Mortgages: dissatisfaction among the self-employed

Self-employment leaves 119,000 unable to move home in the South West. Picture: Getty Images/iStockp

Self-employment leaves 119,000 unable to move home in the South West. Picture: Getty Images/iStockphoto - Credit: Getty Images/iStockphoto

Thousands of self-employed people in the South West are facing discrimination when they apply for a mortgage, according to research.

Research has revealed that nearly 300,000 (64 per cent) of self-employed people in the South West feel discriminated against by mortgage lenders and 119,000 (25 per cent) say they would live in another property if they were paid the same as they are now but employed rather than self-employed.

The shock findings are from research among people who are sole traders, contractors, or running a business with up to nine employees, and suggest widespread dissatisfaction with the way self-employed people are treated when they apply for a mortgage.

The figures, which are part of a special report – The self-employed economy; an opportunity for brokers and lenders – by The Mortgage Lender show 144,000 (30 per cent) of self-employed people in the South West had reconsidered their employment situation because of the uncertainty of securing a mortgage.

More than 318,000 (68 per cent) believe mortgage lenders have a responsibility to provide a better level of support to self-employed, contract workers and business owners and 124,000 (27 per cent) think they would be refused a mortgage if they applied for one simply because they are self-employed.

Of those in the South West who have applied for a mortgage, 40 per cent found it difficult to provide the information required by the lender to assess their application.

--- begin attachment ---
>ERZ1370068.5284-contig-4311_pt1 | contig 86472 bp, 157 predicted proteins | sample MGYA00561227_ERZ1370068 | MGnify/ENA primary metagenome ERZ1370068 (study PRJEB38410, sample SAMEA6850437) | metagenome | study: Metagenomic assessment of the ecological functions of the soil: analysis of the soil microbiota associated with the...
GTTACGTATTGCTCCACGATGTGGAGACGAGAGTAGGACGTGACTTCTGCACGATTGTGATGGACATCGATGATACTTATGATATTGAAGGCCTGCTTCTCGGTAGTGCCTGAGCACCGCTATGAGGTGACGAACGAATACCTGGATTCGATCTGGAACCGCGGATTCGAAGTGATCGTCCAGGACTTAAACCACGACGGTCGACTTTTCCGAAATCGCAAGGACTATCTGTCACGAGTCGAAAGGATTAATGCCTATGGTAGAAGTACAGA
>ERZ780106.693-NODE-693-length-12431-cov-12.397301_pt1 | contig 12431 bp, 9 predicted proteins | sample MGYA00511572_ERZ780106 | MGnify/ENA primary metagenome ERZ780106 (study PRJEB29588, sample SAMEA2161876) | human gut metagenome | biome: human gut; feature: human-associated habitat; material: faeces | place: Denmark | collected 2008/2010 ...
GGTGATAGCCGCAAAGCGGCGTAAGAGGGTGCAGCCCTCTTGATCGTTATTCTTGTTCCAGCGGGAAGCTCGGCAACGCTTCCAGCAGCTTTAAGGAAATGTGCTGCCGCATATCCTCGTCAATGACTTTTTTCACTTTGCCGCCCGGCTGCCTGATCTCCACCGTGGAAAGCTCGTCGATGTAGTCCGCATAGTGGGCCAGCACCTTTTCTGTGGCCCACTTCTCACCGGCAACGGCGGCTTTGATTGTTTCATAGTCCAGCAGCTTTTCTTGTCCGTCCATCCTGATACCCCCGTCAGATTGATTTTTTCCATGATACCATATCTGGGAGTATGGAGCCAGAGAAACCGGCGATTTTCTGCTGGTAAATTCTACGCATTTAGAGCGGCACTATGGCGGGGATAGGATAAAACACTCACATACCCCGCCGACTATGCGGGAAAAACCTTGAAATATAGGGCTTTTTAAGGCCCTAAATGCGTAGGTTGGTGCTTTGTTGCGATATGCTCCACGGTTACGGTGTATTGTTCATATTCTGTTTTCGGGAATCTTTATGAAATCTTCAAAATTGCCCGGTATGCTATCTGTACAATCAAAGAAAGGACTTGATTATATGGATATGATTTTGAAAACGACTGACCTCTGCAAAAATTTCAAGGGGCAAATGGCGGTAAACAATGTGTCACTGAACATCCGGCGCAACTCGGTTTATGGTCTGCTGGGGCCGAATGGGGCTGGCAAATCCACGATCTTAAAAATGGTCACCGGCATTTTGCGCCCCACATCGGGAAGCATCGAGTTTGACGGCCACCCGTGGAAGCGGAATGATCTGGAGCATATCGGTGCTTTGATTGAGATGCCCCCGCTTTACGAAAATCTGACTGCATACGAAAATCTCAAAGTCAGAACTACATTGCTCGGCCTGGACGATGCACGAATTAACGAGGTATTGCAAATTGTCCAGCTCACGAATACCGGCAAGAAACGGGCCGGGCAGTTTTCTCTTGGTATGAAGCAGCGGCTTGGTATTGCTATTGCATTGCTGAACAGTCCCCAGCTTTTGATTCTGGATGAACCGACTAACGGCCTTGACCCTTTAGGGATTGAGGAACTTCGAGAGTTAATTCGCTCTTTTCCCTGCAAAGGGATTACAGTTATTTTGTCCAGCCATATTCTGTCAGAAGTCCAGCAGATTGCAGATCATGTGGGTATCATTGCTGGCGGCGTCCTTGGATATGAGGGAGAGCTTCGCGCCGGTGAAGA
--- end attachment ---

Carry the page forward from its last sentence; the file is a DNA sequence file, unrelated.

There are 468,000 self-employed individuals in the South West, accounting for 17 per cent of the working population, according to the Office for National Statistics.

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The Mortgage Lender deputy chief executive, Peter Beaumont, said: “Self-employed people in the South West are being let down by lenders, 119,000 would like to move house but feel they can’t because they’re self-employed. That’s around 43,000 people living in rented accommodation and 76,000 who are effectively mortgage prisoners.

“As a sector, we’ve quite happily lent to married employed people when statistics show at least half of those couples are going to split up.

“Self-employed people in the region are creating employment opportunities and form the backbone of our economy at a time when many large employers are finding it difficult to sustain their business models and levels of employment.

“It is important lenders recognise this reality and support entrepreneurs to live in the home they can afford.

“It’s something that we at The Mortgage Lender have recognised. People’s financial circumstances are constantly changing. It’s why we believe in real life lending, we understand that life doesn’t move in a straight line.”

The full report (The self-employed economy; an opportunity for brokers and lenders) also reveals a 53 per cent rise in self-employment since 2000 and that 60 per cent of the growth in self-employment since 2008/09 has been in high skilled, higher paying sectors.

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